There is increasing evidence supporting the causal autonomy of disciplinary discourse or non-reductive physicalism. Properties in the special sciences are not identical to physical properties since they are multiply realized although they do supervene on (instances of) physical properties since changes in the special properties entail changes in the physical properties further the special properties are causes and effects of other special properties.

A large-scale cause can exclude a small-scale cause. Pain might cause screaming while there is no equivalent neural property. This occurs when the trigger is extrinsic to the system. The pain resulting from a pin prick is initiated by the pin; it cannot possibly be initiated at the neural scale.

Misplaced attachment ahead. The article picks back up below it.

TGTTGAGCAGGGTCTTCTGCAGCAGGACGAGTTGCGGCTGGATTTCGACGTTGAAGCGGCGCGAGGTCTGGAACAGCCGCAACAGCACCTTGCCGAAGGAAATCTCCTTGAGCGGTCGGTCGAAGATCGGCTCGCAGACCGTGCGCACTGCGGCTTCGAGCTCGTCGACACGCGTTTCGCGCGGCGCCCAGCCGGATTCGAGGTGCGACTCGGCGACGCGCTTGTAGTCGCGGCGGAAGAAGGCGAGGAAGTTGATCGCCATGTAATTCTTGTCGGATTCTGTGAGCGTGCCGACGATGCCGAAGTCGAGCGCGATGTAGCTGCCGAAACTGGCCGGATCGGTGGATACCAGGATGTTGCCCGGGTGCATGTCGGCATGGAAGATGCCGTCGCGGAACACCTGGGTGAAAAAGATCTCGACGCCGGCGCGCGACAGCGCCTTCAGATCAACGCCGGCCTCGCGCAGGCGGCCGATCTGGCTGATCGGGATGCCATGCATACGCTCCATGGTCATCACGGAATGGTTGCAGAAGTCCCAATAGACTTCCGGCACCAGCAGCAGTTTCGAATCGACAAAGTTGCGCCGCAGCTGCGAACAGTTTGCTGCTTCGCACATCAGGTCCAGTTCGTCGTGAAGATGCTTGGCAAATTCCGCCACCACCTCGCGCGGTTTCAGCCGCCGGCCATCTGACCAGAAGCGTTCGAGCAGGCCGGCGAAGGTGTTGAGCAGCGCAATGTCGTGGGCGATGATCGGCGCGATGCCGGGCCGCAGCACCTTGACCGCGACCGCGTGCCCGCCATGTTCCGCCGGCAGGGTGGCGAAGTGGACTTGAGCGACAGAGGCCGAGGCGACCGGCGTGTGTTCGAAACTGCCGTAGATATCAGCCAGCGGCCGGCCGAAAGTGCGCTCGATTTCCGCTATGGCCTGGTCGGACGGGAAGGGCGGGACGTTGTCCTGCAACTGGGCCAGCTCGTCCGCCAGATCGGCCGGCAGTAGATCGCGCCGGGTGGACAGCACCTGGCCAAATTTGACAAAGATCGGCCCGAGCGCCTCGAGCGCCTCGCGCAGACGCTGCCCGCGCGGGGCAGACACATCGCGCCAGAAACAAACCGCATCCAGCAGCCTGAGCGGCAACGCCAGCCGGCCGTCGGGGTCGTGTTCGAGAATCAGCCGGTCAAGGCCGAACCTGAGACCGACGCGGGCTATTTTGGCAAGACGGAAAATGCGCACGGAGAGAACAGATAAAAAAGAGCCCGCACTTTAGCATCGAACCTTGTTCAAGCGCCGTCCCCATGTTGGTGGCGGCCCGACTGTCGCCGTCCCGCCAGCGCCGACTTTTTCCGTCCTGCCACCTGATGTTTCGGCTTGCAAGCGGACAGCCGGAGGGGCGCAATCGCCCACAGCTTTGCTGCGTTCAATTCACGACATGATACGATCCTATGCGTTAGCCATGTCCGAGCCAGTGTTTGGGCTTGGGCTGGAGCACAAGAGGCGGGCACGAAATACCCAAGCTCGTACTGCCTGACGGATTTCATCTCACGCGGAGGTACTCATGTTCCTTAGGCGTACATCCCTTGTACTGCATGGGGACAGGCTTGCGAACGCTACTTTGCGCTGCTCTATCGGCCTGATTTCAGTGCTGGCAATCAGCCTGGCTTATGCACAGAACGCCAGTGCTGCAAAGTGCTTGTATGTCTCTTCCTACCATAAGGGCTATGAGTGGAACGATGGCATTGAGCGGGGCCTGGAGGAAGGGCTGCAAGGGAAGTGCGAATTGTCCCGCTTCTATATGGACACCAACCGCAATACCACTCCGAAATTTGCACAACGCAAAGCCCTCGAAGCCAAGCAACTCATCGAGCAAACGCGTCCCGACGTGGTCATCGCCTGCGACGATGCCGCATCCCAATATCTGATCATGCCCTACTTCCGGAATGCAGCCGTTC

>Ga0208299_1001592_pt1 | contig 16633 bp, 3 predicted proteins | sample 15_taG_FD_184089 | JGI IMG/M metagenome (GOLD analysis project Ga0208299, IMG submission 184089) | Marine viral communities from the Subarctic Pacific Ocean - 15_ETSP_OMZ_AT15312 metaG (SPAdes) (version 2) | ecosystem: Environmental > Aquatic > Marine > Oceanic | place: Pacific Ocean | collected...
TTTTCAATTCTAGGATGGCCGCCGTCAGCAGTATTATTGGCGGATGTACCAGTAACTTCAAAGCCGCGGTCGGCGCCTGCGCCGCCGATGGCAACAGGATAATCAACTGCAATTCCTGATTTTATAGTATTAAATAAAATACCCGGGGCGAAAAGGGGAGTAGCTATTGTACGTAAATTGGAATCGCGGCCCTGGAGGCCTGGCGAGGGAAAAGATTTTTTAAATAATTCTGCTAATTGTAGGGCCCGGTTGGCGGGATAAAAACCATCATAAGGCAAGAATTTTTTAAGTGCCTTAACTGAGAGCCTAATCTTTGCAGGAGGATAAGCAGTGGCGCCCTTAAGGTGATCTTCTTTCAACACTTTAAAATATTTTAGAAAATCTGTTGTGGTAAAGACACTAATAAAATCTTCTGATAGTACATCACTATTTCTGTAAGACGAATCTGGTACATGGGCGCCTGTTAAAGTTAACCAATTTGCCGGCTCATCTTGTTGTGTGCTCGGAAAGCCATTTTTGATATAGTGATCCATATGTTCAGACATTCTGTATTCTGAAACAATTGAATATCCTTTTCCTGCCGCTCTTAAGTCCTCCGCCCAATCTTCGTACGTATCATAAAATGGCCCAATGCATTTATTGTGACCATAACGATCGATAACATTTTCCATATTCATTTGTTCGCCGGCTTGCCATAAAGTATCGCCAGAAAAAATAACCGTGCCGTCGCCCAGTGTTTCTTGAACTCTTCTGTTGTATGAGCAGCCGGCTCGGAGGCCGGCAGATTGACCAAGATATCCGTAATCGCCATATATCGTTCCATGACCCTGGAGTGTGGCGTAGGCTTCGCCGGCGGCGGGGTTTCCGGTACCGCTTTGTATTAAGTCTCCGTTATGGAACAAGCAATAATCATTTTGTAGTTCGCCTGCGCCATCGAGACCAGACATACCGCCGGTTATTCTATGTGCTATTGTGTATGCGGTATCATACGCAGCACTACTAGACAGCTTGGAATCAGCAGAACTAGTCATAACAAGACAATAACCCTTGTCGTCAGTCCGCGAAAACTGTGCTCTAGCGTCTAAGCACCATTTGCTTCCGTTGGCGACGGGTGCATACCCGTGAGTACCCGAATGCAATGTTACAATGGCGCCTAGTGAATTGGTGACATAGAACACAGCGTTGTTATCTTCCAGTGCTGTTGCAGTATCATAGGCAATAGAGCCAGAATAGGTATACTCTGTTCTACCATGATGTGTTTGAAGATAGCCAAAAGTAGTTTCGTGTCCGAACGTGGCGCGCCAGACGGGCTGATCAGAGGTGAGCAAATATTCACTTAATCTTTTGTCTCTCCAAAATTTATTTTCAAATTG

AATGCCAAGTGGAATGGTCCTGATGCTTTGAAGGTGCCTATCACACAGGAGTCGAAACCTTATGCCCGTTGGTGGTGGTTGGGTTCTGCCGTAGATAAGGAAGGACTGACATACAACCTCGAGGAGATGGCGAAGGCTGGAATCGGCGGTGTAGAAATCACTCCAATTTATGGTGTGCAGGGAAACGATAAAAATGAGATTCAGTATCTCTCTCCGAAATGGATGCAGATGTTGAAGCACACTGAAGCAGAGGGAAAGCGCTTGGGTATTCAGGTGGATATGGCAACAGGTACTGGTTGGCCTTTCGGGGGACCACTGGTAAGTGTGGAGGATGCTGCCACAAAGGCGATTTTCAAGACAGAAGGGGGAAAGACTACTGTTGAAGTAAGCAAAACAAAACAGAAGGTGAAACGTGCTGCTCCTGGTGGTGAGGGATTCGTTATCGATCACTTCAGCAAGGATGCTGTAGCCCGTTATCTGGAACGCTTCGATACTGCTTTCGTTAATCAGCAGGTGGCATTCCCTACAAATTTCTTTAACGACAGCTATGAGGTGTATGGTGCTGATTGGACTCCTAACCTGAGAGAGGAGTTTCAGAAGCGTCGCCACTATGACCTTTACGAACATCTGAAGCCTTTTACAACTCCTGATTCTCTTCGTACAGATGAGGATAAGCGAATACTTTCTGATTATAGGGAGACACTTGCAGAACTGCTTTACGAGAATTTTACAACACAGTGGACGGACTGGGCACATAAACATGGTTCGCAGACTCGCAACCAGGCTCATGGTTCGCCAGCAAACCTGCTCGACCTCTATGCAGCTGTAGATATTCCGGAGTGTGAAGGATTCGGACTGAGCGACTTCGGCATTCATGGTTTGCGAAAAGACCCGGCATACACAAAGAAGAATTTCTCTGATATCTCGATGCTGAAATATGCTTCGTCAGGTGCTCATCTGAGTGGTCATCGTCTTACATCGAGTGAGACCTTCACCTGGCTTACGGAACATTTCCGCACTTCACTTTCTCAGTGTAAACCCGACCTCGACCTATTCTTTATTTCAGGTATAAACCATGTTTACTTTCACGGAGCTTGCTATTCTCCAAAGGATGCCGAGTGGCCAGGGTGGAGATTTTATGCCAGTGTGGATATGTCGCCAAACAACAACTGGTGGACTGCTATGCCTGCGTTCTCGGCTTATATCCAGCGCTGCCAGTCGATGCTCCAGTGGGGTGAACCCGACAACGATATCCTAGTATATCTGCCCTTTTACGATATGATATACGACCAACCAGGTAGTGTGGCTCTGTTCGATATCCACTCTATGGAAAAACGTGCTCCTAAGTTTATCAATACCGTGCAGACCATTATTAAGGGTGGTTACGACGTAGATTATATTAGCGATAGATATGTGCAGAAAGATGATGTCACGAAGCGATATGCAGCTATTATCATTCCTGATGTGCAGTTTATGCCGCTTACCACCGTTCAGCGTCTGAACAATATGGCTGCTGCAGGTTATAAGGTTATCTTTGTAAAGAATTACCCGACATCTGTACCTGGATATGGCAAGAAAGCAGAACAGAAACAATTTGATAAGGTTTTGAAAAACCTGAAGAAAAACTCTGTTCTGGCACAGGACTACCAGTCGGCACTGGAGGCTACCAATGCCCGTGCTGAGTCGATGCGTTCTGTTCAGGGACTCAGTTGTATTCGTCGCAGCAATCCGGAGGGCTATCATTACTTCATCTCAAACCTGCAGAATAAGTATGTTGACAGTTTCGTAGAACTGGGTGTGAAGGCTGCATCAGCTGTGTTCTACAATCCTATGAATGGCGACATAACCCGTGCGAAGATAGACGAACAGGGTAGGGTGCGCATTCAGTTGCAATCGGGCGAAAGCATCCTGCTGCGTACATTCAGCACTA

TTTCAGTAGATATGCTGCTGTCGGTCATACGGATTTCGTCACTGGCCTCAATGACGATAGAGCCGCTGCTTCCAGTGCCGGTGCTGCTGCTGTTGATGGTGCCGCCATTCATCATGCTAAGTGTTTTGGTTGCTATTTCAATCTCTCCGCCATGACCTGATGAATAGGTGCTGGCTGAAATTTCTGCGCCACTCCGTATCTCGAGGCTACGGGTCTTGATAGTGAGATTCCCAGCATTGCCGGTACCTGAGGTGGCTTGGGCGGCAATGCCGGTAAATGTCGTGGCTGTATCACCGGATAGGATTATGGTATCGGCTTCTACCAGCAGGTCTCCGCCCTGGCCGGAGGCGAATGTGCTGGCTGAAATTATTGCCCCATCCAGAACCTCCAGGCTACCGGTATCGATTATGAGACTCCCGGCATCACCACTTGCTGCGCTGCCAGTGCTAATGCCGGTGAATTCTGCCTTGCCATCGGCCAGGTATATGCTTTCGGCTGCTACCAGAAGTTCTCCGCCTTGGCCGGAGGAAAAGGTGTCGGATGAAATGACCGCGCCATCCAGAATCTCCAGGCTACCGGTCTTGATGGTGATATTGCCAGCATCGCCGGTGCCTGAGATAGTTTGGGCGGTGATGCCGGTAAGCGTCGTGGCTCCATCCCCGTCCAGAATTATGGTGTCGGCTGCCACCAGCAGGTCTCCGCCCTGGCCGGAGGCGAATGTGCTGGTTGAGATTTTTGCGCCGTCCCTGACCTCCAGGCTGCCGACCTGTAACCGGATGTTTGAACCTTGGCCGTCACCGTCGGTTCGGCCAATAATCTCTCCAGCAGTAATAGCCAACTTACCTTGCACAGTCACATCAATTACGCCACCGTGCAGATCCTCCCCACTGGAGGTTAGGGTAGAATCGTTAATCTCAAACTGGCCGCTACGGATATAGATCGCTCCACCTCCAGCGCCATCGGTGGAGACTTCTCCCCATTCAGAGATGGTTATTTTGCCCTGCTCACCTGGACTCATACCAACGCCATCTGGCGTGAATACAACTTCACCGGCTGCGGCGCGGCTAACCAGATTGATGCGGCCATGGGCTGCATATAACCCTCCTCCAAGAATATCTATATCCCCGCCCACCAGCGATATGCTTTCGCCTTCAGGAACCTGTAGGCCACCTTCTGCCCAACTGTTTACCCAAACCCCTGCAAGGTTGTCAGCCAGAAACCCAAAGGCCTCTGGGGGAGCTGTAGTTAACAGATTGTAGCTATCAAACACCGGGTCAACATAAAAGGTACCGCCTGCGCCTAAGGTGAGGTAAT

The exclusion principle can be applied to any kind of event that supervenes on physical events and shpows that there is no clear causal role for supervening events.

The main questions to be addressed in relation to causation and reduction are: can causation itself be reduced; is there a base-level physicochemical causation underlying all other forms of causation; how does causation operate within a. non-physicochemical domains of discourse and scales and b. between non-physicochemical domains of discourse and scales.

In posing these questions it should be noted that it is cutomary to discuss different academic disciplines, as different domains of knowledge that use their own specific terminology, theories and principles. So for example we have physics, chemistry, biology, and sociology being refereed to as ‘domains of discourse’ and stratified or into ‘levels’ or ‘scales’ of existence. From the outset a careful distinction must be made between ontological reduction, the reductive relations between objects themselves, and linguistic or conceptual reduction which deals with our representations of these objects.